Pent Up Demand Is There, But Industry Still Faces Hurdles

The president of is warning that there are still dark days ahead for a travel industry that’s already been badly battered by the coronavirus pandemic.

Richard Vanderlubbe told a recent Discover America Canada webinar that the federal government is preparing to wind down subsidies for businesses that have been struggling during the pandemic, subsidies many businesses say they’ve needed to stay afloat financially.

The travel industry is “coming into a very ominous period,” Vanderlubbe said.

Vanderlubbe also said that “there are a lot of good people leaving” the industry as the pandemic drags on, leading to “broken relationships” between agents and clients at times.
Many people are having to find new travel agents “to serve their more complex travel needs,” he continued.

Clients generally want more details on their upcoming travel these days, requiring more time from agents, Vanderlubbe added.

But Vanderlubbe also said there is pent-up demand in the general population as people haven’t been able to travel for some time but also said there’s also a fixed number of resorts. “We’ve certainly been telling people we think prices are going to rise.”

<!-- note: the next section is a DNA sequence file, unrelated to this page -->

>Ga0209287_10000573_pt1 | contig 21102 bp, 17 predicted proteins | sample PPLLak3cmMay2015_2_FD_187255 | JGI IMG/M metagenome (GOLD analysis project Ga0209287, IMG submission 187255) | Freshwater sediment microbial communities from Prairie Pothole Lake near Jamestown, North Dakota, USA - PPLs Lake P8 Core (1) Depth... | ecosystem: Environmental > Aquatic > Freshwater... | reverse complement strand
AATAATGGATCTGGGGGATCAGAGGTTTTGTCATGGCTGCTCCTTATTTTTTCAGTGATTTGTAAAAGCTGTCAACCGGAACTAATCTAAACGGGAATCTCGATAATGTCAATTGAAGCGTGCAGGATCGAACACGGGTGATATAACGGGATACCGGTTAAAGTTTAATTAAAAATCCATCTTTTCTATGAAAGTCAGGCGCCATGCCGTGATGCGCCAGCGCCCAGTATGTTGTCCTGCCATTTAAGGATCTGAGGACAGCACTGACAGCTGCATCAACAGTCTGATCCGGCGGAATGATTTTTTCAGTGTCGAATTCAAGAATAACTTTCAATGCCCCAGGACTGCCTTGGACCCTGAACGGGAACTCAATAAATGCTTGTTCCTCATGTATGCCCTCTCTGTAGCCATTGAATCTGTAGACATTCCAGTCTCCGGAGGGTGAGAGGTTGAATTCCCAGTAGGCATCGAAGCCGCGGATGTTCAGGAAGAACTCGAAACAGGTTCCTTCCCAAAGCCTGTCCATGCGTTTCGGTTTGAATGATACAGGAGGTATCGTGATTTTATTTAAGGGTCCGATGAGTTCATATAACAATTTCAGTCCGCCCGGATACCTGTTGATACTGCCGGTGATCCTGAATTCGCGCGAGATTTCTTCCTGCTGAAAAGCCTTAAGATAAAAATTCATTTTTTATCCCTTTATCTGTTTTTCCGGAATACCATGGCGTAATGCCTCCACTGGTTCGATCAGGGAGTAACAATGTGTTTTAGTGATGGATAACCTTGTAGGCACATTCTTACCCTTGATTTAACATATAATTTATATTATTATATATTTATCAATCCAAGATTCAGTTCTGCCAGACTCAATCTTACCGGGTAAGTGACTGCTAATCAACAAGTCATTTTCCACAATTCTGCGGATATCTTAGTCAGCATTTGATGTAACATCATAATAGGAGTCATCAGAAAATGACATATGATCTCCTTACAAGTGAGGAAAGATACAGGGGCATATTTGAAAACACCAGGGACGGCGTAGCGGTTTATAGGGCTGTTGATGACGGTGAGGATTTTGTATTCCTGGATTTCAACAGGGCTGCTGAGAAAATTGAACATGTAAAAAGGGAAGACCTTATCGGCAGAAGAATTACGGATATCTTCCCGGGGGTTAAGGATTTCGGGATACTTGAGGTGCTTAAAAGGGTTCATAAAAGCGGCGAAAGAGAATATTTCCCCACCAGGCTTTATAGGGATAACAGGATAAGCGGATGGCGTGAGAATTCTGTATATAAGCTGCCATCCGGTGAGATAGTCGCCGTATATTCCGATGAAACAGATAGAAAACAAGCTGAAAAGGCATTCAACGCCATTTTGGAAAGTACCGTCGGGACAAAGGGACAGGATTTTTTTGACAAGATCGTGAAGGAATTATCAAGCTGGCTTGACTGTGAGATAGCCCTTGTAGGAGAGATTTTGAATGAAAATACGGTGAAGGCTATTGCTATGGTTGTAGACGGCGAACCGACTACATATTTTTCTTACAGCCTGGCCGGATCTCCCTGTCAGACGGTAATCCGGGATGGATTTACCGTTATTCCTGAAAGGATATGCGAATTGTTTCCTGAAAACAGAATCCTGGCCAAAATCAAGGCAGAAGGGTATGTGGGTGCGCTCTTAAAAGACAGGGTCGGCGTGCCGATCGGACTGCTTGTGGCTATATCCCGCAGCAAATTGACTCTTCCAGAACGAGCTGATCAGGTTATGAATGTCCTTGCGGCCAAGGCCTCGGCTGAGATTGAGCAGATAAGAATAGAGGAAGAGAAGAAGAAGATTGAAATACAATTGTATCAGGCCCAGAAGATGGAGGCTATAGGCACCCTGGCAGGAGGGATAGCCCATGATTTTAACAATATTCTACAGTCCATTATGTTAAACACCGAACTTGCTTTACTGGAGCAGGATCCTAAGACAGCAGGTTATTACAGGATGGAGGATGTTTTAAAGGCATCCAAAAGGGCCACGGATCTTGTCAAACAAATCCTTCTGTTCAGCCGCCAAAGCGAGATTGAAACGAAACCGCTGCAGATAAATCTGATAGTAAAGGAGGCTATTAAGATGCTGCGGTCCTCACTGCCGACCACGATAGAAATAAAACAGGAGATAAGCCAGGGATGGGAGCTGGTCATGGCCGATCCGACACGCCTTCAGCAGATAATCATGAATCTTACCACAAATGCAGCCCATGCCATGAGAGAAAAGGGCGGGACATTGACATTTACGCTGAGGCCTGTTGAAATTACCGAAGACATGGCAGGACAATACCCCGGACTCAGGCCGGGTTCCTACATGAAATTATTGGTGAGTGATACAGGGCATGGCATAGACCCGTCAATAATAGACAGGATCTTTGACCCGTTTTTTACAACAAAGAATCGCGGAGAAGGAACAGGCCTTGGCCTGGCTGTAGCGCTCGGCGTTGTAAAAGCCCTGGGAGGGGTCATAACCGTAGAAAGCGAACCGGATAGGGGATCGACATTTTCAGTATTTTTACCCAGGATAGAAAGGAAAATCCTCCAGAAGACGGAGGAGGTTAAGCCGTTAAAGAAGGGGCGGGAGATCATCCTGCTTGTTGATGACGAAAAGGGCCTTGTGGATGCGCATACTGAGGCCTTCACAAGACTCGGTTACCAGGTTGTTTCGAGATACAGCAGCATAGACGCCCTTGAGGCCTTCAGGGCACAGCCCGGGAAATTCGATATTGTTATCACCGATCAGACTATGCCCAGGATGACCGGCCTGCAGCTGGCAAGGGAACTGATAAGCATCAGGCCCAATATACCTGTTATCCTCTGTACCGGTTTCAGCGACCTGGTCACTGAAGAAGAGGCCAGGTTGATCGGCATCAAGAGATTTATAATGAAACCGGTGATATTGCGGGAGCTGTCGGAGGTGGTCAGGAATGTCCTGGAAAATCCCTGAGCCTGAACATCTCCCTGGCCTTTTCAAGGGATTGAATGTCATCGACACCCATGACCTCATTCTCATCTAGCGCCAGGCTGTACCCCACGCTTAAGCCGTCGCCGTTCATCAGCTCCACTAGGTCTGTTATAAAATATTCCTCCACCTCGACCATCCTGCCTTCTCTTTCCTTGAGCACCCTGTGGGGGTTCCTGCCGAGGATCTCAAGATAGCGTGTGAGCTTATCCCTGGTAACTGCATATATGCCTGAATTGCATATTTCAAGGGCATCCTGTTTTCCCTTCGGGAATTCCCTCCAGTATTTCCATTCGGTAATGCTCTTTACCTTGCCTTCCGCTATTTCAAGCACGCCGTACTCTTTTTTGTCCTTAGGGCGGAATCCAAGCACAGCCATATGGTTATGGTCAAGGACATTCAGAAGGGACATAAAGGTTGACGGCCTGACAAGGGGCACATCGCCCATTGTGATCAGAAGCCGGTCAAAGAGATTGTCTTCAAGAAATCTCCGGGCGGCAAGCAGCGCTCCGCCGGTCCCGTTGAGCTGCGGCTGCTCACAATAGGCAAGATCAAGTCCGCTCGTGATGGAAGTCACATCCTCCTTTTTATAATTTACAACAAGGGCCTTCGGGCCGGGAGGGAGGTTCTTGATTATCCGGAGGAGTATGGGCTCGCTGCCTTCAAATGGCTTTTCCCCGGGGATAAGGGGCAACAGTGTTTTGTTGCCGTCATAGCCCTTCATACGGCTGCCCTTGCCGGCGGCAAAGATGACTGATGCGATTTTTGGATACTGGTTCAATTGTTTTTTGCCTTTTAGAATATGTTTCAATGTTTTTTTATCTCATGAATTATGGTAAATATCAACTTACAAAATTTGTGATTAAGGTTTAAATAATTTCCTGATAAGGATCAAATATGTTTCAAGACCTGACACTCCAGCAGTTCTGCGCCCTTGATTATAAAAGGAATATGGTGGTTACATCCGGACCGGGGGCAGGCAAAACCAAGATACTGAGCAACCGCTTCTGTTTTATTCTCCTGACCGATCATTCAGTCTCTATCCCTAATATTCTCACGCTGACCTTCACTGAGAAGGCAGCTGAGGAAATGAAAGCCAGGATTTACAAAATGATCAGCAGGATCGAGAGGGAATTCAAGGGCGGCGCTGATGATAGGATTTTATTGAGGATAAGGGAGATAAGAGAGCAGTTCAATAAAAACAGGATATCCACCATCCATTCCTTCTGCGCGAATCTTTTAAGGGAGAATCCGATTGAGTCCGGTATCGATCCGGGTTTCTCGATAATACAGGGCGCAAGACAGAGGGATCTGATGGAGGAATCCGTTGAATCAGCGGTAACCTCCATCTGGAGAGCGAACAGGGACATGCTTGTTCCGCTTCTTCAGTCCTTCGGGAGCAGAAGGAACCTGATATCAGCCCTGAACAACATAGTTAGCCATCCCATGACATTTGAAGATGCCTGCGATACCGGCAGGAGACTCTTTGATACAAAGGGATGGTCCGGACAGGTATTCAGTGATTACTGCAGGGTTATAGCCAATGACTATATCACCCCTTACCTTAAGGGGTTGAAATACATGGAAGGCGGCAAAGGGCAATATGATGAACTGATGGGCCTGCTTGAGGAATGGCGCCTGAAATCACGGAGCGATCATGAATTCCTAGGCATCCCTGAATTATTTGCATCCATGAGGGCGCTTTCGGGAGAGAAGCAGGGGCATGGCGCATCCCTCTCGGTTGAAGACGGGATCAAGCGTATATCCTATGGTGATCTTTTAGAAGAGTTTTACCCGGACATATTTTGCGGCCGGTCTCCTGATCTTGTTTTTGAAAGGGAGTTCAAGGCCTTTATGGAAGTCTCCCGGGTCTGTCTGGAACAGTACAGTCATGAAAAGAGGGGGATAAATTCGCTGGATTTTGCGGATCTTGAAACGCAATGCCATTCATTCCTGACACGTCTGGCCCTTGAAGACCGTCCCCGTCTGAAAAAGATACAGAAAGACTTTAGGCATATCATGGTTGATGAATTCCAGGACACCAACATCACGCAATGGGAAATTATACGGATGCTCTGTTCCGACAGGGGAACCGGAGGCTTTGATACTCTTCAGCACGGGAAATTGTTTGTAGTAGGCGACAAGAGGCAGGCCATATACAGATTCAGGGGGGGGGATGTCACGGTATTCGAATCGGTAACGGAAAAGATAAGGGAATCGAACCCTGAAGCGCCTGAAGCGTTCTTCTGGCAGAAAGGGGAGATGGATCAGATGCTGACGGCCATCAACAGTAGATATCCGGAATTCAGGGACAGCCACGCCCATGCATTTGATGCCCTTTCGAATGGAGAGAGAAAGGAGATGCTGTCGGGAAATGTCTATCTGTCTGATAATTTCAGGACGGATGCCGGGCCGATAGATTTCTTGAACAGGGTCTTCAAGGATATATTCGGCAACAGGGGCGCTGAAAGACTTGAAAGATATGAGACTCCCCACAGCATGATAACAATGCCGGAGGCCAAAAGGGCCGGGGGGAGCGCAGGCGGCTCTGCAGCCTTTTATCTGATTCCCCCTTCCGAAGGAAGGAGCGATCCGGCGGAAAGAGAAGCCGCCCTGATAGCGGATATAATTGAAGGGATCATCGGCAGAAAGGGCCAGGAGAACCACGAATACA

Vanderlubbe also said the travel industry will be able to benefit from people having had to stay home during the pandemic. “There are a lot of people here who are sick and tired of being cooped up.”

He predicted VFR traffic will be particularly strong as travel starts to rebound.

Jennifer Hendry of the Conference Board of Canada said many people have increased their savings over the past year and “just can’t wait to take that splurge trip.”

Canadians miss travel, she said, adding vaccination roll-outs means “life here is returning to some sense of normalcy.”

Next year will be “significantly more normal” for the travel industry, Hendry continued.

Stephen Fine of Snowbird Advisor reported that his organization conducted a June survey that suggested 93% of members plan to travel this year, with 73% planning to leave in the September-December period. Some 64% plan to be away three to six months.

Eighty-three per cent of respondents who said they’ll be heading south will be bound for the U.S., while 7% plan to choose Mexico.

Discover America Canada president Susan Webb welcomed the survey results, saying, “These are some really positive numbers.”

Timothy Liu of Air Canada said the carrier will have to emphasize safety protocols it has implemented as it rebuilds its network.

He said Air Canada has opted for a “methodical and phased-in” approach during the rebuilding.

Liu added the airline still has to contend with a degree of anti-visitor sentiment in destinations it serves and “flight shaming” still exists.

Meanwhile, Webb told viewers that the IPW show – which promotes travel to the United States – will be held in Las Vegas from Sept. 18-22. WestJet is offering those travelling to the in-person event 25% discounts, Webb added.